Wednesday, June 1, 2011

The Argument From the Shroud - The Shroud Itself (Part 1 A)

Before anything else I'd just like to point out that I have gotten most of my information here (23/24ths of it) from Ian Wilson's book “The Shroud: Solving The 2000-Year-Old Mystery”. I highly recommend this book, though I add to such a recommendation that I disagree with Wilson's views on the medieval re-weave – but that's for another post.

Though it is inevitably the image on the Shroud that concerns us, the physical properties can be very telling in and of themselves. The Shroud of Turin is roughly 14.5 feet long by 3.5 feet wide and is made out of yellow linen.1 Linen is made from the flax of Linum usitatissum which “is native to a region from the eastern Mediterranean to India”.2 More importantly, linen was used greatly for clothing “in ancient Egypt...[and] the ancient classical world, including Rome and Palestine”.3 The Shroud has a “'Z' twist”, meaning that “whoever held the original spindle” in its production “rotated it clockwise”.4 This is significant as it rules out an ancient Egyptian origin as their linen had the reverse twist.5

Interestingly, the Shroud was probably once part of an even larger sheet, evidenced by a “seam that runs the Shroud's full length, just under three and a half inches below its top edge”.6 This assertion, made by Dr. Flury-Lemberg, is backed up by the selvedge (“the weaver-finished edging at the left and right sides of a piece of fabric as it comes off the loom”)7 at the top and bottom edges of the Shroud.8

Most exciting of Dr. Flury-Lumberg's discoveries was on the backside of the cloth at the location of the mentioned seam; the “highly unusual technical characteristics” of the seam had only been seen by her in one other set of textiles – those “found at Masada, the historic Dead Sea fortress”, which dates to the first century.9

The actual weave of the Shroud is a “three-to-one herringbone twill”, a very “rare and”, one characterized “of a highly skilled professional” if made before the Industrial Revolution.10 We know that such a weave was used in pre-medieval times from silk weaves found in Syria, Holborough, “Trier, Conthey, Riveauville and Cologne”.11 However, there has not been a medieval parallel of such a weave.12 More parallels with a “three-to-one twill” date even closer to Christ's time with the discovery of textiles at the “Roman fort of Krokodilo.”13 The textiles there have been dated between 100 and 120 C.E.14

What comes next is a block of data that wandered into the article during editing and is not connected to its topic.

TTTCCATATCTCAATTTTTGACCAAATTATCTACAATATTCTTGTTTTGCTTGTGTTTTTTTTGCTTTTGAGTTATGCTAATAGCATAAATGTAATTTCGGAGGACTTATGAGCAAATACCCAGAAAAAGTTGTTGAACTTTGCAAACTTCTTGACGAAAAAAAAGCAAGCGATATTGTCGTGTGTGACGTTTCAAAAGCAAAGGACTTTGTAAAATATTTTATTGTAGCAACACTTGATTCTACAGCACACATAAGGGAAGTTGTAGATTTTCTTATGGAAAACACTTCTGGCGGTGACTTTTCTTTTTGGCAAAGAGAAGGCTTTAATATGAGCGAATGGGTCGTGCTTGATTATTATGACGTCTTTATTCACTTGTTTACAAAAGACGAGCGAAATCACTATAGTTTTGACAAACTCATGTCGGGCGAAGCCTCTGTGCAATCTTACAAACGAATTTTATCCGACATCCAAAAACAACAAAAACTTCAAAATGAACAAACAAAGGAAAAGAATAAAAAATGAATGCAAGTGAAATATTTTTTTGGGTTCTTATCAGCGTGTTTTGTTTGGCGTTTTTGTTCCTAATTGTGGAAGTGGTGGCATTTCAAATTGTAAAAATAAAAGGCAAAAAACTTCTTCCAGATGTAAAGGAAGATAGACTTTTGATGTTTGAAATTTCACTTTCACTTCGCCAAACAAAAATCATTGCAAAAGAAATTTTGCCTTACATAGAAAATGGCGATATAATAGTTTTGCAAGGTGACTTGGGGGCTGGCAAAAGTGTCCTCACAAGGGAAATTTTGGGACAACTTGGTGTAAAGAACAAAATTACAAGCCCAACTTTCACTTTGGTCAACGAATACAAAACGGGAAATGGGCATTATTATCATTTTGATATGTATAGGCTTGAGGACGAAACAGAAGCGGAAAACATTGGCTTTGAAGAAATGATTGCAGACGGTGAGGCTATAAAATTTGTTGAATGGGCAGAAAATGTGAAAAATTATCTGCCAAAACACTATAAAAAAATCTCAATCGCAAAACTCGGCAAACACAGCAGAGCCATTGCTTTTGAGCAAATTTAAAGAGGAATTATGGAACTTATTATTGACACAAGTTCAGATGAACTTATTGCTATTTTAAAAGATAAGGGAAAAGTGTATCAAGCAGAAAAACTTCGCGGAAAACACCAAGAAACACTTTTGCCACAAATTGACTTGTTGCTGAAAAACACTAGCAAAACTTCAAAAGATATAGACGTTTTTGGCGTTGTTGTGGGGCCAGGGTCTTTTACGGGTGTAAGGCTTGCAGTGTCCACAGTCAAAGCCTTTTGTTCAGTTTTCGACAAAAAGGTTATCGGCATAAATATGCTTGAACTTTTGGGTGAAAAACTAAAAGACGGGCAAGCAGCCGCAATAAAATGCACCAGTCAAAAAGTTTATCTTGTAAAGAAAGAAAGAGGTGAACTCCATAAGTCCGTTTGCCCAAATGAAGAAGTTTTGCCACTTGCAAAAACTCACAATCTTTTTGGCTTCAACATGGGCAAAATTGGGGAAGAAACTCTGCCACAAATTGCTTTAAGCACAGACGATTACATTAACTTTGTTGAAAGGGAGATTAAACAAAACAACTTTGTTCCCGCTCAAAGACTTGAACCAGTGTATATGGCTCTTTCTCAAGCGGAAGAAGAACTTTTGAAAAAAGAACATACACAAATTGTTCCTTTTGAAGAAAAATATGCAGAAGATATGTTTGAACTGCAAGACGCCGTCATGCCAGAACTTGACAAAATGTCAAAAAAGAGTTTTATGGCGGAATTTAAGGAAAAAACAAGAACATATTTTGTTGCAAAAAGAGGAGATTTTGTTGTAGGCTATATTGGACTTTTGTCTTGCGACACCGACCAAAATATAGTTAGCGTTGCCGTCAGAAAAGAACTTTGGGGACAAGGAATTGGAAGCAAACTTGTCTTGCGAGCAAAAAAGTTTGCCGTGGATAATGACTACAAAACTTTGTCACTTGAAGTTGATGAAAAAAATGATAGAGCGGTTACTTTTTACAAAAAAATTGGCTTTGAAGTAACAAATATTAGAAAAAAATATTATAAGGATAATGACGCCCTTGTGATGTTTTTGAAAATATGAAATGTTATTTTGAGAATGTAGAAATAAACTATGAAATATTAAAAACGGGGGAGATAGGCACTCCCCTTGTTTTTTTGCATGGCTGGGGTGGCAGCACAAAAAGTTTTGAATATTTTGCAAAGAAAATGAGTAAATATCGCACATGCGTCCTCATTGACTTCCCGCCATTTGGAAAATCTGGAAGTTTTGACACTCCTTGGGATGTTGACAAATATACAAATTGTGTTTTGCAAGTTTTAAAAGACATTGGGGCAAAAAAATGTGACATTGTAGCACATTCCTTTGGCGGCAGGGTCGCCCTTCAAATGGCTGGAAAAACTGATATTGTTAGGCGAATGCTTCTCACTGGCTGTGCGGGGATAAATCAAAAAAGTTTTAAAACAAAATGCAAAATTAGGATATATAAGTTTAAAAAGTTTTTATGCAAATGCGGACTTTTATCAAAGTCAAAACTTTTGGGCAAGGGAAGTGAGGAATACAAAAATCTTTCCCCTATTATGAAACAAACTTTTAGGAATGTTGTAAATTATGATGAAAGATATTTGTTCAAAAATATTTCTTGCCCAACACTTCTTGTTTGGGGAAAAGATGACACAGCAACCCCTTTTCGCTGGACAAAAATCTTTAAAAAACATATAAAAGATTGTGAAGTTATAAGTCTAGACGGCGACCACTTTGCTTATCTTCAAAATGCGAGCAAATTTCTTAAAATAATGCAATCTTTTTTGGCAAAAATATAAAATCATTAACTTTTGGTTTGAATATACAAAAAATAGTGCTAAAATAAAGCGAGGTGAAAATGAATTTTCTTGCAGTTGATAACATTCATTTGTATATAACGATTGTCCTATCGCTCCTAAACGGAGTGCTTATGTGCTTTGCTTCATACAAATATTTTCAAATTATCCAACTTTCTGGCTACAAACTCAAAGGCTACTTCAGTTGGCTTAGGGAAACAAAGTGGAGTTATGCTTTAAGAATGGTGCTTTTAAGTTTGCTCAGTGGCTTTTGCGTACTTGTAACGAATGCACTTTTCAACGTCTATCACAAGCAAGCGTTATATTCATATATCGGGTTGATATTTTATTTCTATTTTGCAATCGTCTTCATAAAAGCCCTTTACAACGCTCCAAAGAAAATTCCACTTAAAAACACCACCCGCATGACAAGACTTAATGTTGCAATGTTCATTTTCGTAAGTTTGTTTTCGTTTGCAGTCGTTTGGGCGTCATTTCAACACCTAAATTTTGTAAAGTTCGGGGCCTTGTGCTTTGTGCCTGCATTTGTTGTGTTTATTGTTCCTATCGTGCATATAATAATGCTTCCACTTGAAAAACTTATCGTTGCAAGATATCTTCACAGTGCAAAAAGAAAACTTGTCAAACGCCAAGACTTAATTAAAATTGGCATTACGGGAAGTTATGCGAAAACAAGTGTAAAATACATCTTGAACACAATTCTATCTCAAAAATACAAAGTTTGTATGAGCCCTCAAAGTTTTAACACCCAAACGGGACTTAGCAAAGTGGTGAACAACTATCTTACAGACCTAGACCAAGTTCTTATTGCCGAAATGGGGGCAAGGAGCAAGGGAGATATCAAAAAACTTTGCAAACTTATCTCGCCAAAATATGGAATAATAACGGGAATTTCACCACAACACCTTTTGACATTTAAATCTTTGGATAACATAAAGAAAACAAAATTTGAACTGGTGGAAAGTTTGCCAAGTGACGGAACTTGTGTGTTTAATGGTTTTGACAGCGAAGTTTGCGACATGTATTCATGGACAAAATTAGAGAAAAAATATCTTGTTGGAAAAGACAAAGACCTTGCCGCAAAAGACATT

Some of the damage on the Shroud also indicates how it has been folded in the past; one comes from a series of “'triple-burn-hole' fire damage” marks that are repeated on the Shroud four times.15 This set of burn-marks are mirror images of one another when the Shroud is folded in four.16

Another set of marks are those of water stains which many had assumed were there from when the Shroud caught fire in 1532.17 What is significant is that a second set of earlier water stains were identified by Dr. Flury-Lumber and “Italian photographer Aldo Gurreschi” independently.18 These marks do not correlate to the 1532 fire damage as the folding pattern is different.19 Nor do they correlate to the previously described burn-holes as there was no attempt to extinguish the flames that made those holes.20 The only found way for these marks to have been formed is when the Shroud is folded in an “accordion-type folding arrangement”21, a style found in antiquity such as the liber linteus.22 The water stains were replicated when Gurreschi placed a cloth folded in this fashion into a replica of the jar the Dead Sea Scrolls were found in.23 It was then replicated again in 2004 for a documentary using the same method.24

Obviously we can't over-state our case here at this point. Thus far it seems very likely though that the Shroud was constructed in a time closer to, and possibly in, the time of Christ compared to the medieval era. This alone of course doesn't prove anything as a forger could have simply used a cloth preserved from this time period. However, as we will see in the next section, the idea of a forgery is going to become a lot harder to accept.

There is one very significant thing about this though; if the cloth can only be identified with ancient techniques, then this suggests (not disproves) that something with the carbon dating went wrong.

1 Robert K. Wilcox, The Truth About The Shroud of Turin, pp. 2
2 Ian Wilson, The Shroud: Solving The 2000-Year-Old Mystery, Kindle Location 1451
3 Ibid, 1452
4 Ibid, 1454
5 Ibid, 1455
6 Ibid, 1469-1470
7 Ibid, 5904-5905
8 Ibid, 1470
9 Ibid, 1488-1489
10 Ibid, 1512-1515
11 Ibid, 1531-1534
12 Ibid, 1526
13 Ibid, 1535-1538 citing from Sheffer and Granger-Taylor, 1994
14 Ibid, 1539-1540 citing from Sheffer and Granger-Taylor, 1994
15 Ibid, 1596-1603
16 Ibid, 1603-1604
17 Ibid, 1606-1609
18 Ibid, 1609-1611 citing Flury-Lemberg, 2003, pp.42–7
19 Ibid, 1611
20 Ibid, 1611-1612
21 Ibid, 1612-1614
22 Ibid, 1626-1627 citing Soric, A. Rendic-Miocevic et al, Katalog Pisati Etruscanski, Muzej MTM Zagreb, 1986
23 Ibid, 1632-1635
24 Ibid, 1643-1644 citing Secrets of The Dead IV: The Shroud of Christ which aired on PBS in the U.S.A.

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